Spectrum CEO Says Not So Fast

March 15, 2004
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GRAND RAPIDS — Aligning the health system with Michigan State University’s medical school is a move that requires far more analysis and is “not a done deal by any means,” Spectrum Health CEO Rick Breon said Monday.

As MSU weighs relocation or significantly increasing the role of the College of Human Medicine in Grand Rapids, Breon said Spectrum Health only recently begun its own due diligence to determine the potential affects an affiliation may have on the health system’s operations.

The biggest questions are the potential financial impacts involved, such as whether medical school affiliation would drive up administrative costs to the point where it’s not financial viable, and how well the College of Human Medicine’s faculty of practicing physicians would integrate in the Grand Rapids medical community.

While MSU President Peter McPherson has publicly stated he hopes to have a decision on the College of Human Medicine’s future direction by May, Breon says Spectrum Health is under no such timetable for reaching a conclusion on whether to affiliate with the medical school. Spectrum Health needs to complete its due diligence before the health system’s Board of Trustees can make that kind of decision, Breon said.

“We’re going to make the right decision. We’re not going to be hurried into anything,” Breon said in an interview today with the Business Journal.

“We need to take this a step at a time,” he said. “We’re taking an approach that considers patients, the community, employers, personnel, finances, faculty, logistics and our physicians. Our goal is to develop a win-win strategy for Spectrum Health and MSU.”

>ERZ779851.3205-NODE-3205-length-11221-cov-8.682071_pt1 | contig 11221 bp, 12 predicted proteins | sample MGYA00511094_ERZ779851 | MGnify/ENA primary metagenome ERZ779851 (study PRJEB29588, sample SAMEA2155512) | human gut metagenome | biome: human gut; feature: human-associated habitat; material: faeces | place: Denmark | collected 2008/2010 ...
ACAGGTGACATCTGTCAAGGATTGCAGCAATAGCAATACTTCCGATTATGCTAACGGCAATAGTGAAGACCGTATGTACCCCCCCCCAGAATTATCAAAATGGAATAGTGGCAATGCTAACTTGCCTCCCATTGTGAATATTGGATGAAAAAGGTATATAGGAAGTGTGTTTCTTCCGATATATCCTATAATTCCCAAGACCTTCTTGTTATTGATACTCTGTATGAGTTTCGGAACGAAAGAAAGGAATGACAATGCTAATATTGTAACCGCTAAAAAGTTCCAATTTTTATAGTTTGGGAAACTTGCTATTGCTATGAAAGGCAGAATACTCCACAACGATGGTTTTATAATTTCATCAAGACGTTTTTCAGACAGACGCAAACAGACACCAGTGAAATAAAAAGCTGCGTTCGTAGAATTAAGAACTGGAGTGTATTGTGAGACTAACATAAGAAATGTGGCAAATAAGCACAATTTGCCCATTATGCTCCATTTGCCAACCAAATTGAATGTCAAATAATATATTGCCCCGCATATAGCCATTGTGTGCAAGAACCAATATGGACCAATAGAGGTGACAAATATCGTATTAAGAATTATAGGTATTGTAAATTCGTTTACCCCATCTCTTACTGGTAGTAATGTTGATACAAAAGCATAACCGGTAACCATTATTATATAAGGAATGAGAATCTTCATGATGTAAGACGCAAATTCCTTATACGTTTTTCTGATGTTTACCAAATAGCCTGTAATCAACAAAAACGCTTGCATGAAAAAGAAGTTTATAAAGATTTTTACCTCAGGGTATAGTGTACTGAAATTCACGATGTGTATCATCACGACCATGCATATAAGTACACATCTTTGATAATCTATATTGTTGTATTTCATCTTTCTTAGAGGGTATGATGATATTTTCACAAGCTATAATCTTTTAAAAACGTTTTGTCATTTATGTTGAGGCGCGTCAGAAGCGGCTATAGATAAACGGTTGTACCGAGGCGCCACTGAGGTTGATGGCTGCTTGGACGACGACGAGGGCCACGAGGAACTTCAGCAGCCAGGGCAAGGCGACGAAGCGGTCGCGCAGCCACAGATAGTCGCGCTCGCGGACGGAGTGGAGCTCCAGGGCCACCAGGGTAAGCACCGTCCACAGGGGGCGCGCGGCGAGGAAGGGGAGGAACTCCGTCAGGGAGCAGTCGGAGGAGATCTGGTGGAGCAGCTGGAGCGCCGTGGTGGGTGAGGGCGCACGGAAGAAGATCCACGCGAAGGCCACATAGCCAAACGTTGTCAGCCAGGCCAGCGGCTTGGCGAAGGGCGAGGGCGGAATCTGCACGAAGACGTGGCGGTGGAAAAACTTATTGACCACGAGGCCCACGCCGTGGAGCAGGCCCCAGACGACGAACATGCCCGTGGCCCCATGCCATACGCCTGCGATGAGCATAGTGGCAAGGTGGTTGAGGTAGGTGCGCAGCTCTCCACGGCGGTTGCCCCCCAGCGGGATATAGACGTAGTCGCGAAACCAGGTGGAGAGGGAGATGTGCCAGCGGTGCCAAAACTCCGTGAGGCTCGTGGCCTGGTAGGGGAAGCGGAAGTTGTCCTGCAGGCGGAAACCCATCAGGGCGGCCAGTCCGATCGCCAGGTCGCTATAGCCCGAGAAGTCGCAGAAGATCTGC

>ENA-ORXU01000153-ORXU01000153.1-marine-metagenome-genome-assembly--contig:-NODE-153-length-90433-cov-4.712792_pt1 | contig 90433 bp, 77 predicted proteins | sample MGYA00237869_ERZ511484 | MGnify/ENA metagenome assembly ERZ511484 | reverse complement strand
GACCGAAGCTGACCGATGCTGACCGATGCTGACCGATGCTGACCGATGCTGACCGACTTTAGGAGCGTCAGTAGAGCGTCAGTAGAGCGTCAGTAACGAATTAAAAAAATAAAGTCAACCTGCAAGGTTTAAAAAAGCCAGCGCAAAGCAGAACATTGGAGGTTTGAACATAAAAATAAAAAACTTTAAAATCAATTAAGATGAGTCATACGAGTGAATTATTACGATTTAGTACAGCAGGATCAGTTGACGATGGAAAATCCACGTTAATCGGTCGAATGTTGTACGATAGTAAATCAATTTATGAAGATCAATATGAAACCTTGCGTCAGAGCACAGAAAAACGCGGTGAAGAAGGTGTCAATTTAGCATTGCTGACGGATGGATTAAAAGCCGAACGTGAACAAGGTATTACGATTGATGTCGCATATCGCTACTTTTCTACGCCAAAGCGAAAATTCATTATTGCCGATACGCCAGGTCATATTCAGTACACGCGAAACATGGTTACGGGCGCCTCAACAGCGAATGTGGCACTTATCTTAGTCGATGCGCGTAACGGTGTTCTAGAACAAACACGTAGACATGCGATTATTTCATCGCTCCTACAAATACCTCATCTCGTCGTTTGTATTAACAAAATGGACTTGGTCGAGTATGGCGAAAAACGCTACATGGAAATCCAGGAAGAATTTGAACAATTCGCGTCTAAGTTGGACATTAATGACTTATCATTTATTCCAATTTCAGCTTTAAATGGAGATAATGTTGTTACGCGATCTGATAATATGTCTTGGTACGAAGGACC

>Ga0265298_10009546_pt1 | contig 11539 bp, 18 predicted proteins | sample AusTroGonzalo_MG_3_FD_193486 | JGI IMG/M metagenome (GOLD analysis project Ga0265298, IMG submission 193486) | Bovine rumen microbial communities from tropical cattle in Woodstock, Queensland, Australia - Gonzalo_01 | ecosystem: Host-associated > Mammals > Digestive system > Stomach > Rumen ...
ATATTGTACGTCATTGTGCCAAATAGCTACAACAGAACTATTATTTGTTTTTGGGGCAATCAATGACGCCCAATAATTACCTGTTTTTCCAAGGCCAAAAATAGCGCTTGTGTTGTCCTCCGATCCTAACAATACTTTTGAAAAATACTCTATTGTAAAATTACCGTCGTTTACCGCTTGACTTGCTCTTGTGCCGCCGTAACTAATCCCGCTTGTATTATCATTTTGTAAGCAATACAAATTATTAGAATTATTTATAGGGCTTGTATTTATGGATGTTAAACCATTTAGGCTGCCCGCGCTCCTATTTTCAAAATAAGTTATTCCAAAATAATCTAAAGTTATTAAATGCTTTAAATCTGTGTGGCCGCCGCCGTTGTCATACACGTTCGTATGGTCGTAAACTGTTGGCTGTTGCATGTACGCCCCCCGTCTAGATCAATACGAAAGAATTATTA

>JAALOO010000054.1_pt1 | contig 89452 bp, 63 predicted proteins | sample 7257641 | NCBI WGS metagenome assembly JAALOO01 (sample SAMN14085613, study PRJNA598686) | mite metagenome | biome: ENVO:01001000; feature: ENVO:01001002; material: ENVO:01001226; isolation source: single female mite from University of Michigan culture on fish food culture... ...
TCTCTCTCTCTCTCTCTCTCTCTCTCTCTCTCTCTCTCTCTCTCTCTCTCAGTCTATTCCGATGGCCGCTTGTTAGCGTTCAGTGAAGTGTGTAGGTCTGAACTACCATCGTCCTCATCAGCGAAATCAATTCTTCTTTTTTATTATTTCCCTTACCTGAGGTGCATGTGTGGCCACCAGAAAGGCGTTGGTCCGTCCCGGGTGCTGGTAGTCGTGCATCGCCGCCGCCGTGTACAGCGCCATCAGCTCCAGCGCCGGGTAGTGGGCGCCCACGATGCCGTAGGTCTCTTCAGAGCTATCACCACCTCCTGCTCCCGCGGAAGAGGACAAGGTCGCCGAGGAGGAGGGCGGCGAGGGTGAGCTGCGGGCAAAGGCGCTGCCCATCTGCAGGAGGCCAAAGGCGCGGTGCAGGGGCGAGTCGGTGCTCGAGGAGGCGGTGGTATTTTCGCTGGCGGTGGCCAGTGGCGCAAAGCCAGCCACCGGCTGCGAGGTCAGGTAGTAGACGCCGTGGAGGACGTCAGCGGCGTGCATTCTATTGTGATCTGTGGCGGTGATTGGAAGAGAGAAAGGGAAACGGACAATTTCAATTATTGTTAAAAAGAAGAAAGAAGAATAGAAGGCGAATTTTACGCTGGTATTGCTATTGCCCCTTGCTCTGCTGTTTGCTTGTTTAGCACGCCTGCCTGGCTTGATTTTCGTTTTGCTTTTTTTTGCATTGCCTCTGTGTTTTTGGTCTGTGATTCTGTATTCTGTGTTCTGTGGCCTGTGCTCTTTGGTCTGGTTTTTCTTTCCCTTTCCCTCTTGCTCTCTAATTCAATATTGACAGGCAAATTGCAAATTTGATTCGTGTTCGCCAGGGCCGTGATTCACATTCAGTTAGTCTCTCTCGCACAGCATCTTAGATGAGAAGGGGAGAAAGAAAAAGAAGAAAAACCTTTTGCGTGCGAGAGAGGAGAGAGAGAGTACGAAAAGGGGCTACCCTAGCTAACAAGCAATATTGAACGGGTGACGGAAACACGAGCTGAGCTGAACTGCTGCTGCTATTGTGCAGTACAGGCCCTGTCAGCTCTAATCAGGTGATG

In addressing the issue, Breon seeks to temper public expectations about MSU’s future role in Grand Rapids and to “throw caution” onto what he regards as the growing perception that the College of Human Medicine will, indeed, relocate here.

“This is not a done deal by any means,” Breon said. “We are not saying, ‘It’s a done deal and we are working out the details.’ These are the kinds of discussions we’re just getting into.”

MSU administrators have indicated they would like to at least eventually offer the entire four-year medical program in Grand Rapids. Some of MSU’s third- and fourth-year medical students now receive their clinical training at Spectrum Health and Saint Mary’s Mercy Medical Center.

While a complete relocation is part of MSU’s deliberations, many see a scenario where the university elevates the medical school’s role in Grand Rapids over a period of several years.

That increased presence and a formal affiliation with the College of Human Medicine could benefit Spectrum Health in physician recruitment and medical research, Breon said.    

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